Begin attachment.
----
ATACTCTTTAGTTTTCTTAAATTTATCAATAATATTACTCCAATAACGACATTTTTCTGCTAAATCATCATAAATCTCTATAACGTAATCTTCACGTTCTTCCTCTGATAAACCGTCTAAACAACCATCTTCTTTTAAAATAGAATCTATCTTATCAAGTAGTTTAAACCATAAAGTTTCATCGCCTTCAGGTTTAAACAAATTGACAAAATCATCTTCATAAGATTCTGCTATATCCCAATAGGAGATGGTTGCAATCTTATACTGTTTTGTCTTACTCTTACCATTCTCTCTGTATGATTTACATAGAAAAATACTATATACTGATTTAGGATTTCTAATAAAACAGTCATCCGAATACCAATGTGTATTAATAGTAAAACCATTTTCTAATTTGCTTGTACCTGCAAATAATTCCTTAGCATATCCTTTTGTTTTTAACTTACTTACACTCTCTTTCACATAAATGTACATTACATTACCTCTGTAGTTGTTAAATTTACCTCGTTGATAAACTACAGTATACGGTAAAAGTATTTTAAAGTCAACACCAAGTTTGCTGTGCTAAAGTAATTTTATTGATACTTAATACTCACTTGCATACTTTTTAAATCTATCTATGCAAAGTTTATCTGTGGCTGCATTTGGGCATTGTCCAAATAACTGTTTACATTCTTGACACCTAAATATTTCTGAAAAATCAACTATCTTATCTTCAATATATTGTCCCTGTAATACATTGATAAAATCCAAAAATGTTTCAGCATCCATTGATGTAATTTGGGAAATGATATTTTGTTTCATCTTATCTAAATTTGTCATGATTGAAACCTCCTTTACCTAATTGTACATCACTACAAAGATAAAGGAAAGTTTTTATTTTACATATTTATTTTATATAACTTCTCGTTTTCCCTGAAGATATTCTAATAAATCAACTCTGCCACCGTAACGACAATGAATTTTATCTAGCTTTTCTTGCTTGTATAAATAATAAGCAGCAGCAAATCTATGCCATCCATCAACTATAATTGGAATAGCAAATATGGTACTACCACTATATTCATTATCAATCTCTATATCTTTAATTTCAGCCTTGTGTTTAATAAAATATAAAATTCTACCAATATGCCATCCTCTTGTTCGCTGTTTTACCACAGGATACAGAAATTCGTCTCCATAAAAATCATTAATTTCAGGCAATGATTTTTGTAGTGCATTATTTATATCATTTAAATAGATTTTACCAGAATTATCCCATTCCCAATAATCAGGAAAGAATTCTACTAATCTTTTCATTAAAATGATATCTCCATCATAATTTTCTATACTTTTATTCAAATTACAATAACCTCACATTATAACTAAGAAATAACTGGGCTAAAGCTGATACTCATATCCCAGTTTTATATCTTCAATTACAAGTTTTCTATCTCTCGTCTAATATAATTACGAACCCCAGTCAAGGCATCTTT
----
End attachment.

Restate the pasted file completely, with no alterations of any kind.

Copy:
ATACTCTTTAGTTTTCTTAAATTTATCAATAATATTACTCCAATAACGACATTTTTCTGCTAAATCATCATAAATCTCTATAACGTAATCTTCACGTTCTTCCTCTGATAAACCGTCTAAACAACCATCTTCTTTTAAAATAGAATCTATCTTATCAAGTAGTTTAAACCATAAAGTTTCATCGCCTTCAGGTTTAAACAAATTGACAAAATCATCTTCATAAGATTCTGCTATATCCCAATAGGAGATGGTTGCAATCTTATACTGTTTTGTCTTACTCTTACCATTCTCTCTGTATGATTTACATAGAAAAATACTATATACTGATTTAGGATTTCTAATAAAACAGTCATCCGAATACCAATGTGTATTAATAGTAAAACCATTTTCTAATTTGCTTGTACCTGCAAATAATTCCTTAGCATATCCTTTTGTTTTTAACTTACTTACACTCTCTTTCACATAAATGTACATTACATTACCTCTGTAGTTGTTAAATTTACCTCGTTGATAAACTACAGTATACGGTAAAAGTATTTTAAAGTCAACACCAAGTTTGCTGTGCTAAAGTAATTTTATTGATACTTAATACTCACTTGCATACTTTTTAAATCTATCTATGCAAAGTTTATCTGTGGCTGCATTTGGGCATTGTCCAAATAACTGTTTACATTCTTGACACCTAAATATTTCTGAAAAATCAACTATCTTATCTTCAATATATTGTCCCTGTAATACATTGATAAAATCCAAAAATGTTTCAGCATCCATTGATGTAATTTGGGAAATGATATTTTGTTTCATCTTATCTAAATTTGTCATGATTGAAACCTCCTTTACCTAATTGTACATCACTACAAAGATAAAGGAAAGTTTTTATTTTACATATTTATTTTATATAACTTCTCGTTTTCCCTGAAGATATTCTAATAAATCAACTCTGCCACCGTAACGACAATGAATTTTATCTAGCTTTTCTTGCTTGTATAAATAATAAGCAGCAGCAAATCTATGCCATCCATCAACTATAATTGGAATAGCAAATATGGTACTACCACTATATTCATTATCAATCTCTATATCTTTAATTTCAGCCTTGTGTTTAATAAAATATAAAATTCTACCAATATGCCATCCTCTTGTTCGCTGTTTTACCACAGGATACAGAAATTCGTCTCCATAAAAATCATTAATTTCAGGCAATGATTTTTGTAGTGCATTATTTATATCATTTAAATAGATTTTACCAGAATTATCCCATTCCCAATAATCAGGAAAGAATTCTACTAATCTTTTCATTAAAATGATATCTCCATCATAATTTTCTATACTTTTATTCAAATTACAATAACCTCACATTATAACTAAGAAATAACTGGGCTAAAGCTGATACTCATATCCCAGTTTTATATCTTCAATTACAAGTTTTCTATCTCTCGTCTAATATAATTACGAACCCCAGTCAAGGCATCTTT